Caribbean cuisine is used to define all the culinary traditions belonging to the countries in the Caribbean Sea. Over the centuries, indigenous gastronomical tastes have been mixed and merged with those of people passing through the Caribbean basin, particularly people from Spain, France, Africa and, more recently, the US. Each Caribbean nation has its own typical dishes. In Jamaica, for example, ackee and saltfish, or cod served with the pulp of a local fruit, is a mainstay, especially for breakfast.

Nicaragua’s classic dish is indio viejo, literally “old Indian,” consisting of spicy beef with red and black beans. Puerto Rico’s national dish is sancocho, a spicy soup made of corn and vegetables. The Dominican Republic’s bandera, or “flag,” is a particularly exotic-tasting dish made with rice, beans, cooked meat, lettuce and fried bananas. A Cuba favorite is arroz con leche, a rice plate cooked in cinnamon-flavored milk. Overall, Caribbean cuisine is characterized by a vast variety of ingredients.
Some are local products, such as shellfish, corn, red and black beans, and tapioca, highly nutritious flour made by grinding the roots of the manioc plant. Other ingredients such as rice, beef and flour have been imported by various colonial forces. Fish and meat form the base for dishes throughout the region. Fish is generally eaten fresh and cooked on a grill. Meat is roasted or grilled and is often garnished with hot and spicy sauces. Fruit is mostly eaten fresh, but is also fried before serving, as is the case with plantains, a fruit resembling the banana.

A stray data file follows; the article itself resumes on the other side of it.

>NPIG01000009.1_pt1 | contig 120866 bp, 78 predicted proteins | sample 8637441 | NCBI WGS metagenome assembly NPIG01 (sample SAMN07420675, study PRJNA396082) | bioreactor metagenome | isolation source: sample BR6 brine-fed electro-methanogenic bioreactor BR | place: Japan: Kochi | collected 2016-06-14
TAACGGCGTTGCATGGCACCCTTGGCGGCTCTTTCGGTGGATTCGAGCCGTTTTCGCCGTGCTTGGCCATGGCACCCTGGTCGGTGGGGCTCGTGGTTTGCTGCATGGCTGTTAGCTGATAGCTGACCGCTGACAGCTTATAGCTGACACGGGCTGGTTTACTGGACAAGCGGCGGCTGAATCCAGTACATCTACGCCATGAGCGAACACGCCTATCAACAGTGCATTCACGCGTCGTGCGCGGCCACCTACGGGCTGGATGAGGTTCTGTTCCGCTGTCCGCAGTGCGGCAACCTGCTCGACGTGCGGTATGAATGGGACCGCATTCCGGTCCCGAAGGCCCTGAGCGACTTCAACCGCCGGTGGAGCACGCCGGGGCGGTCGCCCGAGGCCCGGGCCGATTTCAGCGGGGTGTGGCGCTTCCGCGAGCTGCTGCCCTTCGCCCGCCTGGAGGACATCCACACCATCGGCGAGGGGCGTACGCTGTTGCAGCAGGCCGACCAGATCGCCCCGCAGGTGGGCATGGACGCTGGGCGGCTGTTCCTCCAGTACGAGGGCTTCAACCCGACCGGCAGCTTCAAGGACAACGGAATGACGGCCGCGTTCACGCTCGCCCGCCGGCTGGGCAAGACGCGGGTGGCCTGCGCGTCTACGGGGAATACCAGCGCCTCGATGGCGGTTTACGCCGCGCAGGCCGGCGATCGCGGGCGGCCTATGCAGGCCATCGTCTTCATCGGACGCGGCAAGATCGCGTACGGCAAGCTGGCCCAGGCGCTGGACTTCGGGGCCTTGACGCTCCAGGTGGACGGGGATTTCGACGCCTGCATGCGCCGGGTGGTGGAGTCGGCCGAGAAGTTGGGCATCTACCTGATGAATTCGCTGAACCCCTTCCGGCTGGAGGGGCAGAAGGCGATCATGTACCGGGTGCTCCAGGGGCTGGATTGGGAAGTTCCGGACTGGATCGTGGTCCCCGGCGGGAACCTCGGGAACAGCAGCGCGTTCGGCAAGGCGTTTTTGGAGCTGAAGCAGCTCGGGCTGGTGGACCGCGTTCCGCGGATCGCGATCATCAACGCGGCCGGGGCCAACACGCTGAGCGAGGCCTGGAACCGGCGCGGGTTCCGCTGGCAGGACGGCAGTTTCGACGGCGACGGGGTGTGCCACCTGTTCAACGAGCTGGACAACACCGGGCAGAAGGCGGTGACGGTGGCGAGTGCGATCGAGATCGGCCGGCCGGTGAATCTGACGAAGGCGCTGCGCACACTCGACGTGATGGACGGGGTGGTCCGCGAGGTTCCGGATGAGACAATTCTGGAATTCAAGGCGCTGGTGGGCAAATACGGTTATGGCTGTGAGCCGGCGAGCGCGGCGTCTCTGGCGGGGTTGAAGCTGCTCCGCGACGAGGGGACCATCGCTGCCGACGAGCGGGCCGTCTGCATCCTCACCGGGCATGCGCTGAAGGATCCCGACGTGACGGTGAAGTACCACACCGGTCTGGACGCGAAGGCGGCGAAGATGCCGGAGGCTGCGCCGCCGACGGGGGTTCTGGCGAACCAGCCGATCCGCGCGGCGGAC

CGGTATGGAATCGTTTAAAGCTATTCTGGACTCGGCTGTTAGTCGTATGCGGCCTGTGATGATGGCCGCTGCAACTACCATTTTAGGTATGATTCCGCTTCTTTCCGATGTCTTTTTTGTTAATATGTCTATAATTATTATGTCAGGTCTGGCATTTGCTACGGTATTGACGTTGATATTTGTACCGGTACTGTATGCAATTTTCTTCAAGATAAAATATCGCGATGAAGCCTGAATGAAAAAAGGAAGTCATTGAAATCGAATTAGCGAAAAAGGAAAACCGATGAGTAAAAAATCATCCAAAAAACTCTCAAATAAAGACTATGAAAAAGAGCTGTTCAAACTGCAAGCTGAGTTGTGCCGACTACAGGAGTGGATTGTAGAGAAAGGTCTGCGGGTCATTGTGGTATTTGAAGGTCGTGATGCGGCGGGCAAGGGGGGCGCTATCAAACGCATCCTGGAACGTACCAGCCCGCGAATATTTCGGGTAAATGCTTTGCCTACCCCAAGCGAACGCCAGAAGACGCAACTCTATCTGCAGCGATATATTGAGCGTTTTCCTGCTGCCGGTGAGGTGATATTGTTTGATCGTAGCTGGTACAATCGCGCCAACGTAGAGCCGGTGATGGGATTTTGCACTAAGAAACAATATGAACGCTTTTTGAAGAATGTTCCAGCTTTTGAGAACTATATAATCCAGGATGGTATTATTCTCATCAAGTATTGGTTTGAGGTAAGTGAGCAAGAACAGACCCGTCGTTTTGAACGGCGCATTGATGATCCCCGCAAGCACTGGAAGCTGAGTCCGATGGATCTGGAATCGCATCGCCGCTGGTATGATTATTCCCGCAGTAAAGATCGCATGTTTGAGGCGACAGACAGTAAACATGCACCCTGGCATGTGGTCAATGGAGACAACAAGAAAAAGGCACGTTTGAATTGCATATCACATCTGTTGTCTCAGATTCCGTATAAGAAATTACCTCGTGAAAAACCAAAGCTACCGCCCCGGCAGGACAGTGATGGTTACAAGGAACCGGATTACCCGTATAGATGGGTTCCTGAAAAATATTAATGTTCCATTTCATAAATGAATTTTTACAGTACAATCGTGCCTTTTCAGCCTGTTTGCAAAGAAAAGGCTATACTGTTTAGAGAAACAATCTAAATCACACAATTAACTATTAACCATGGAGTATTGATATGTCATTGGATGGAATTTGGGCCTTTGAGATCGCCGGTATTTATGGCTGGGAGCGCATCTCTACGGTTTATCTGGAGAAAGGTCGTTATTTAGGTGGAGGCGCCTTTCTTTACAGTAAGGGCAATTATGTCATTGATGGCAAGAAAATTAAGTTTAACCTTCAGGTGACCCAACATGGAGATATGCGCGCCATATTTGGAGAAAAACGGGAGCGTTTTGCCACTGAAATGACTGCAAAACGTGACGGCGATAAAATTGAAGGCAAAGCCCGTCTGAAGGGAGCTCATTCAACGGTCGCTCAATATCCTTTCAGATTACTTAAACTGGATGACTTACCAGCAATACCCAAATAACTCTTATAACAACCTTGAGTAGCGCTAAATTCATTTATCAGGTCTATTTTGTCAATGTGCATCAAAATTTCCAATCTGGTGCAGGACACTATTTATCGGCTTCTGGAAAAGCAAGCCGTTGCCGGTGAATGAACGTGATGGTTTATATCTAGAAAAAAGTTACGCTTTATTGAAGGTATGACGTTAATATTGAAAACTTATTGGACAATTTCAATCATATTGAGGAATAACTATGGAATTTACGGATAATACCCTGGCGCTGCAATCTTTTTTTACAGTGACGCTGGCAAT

The great variety of ingredients used in Caribbean cuisine make it highly nutritious. Fruit and vegetables are rich in anti-oxidants, meat and fish supply proteins and mineral salts, while beans and other legumes offer fatty acids and carbohydrates. Freshly-squeezed fruit juices and cocoa milk also help combat the tropical heat. In Caribbean culture, dinners are typically an important time for people to come together, especially prior to the traditional Friday night festivals common to all the islands. Cuisine and music are especially important in February and March, when the Carnival celebrations are held.
Food Fairs are also frequent events in the region, providing gastronomical showcases where people drink rum and beer while eating fried fish and shellfish, tamarind-stuffed beef and pineapple pie.
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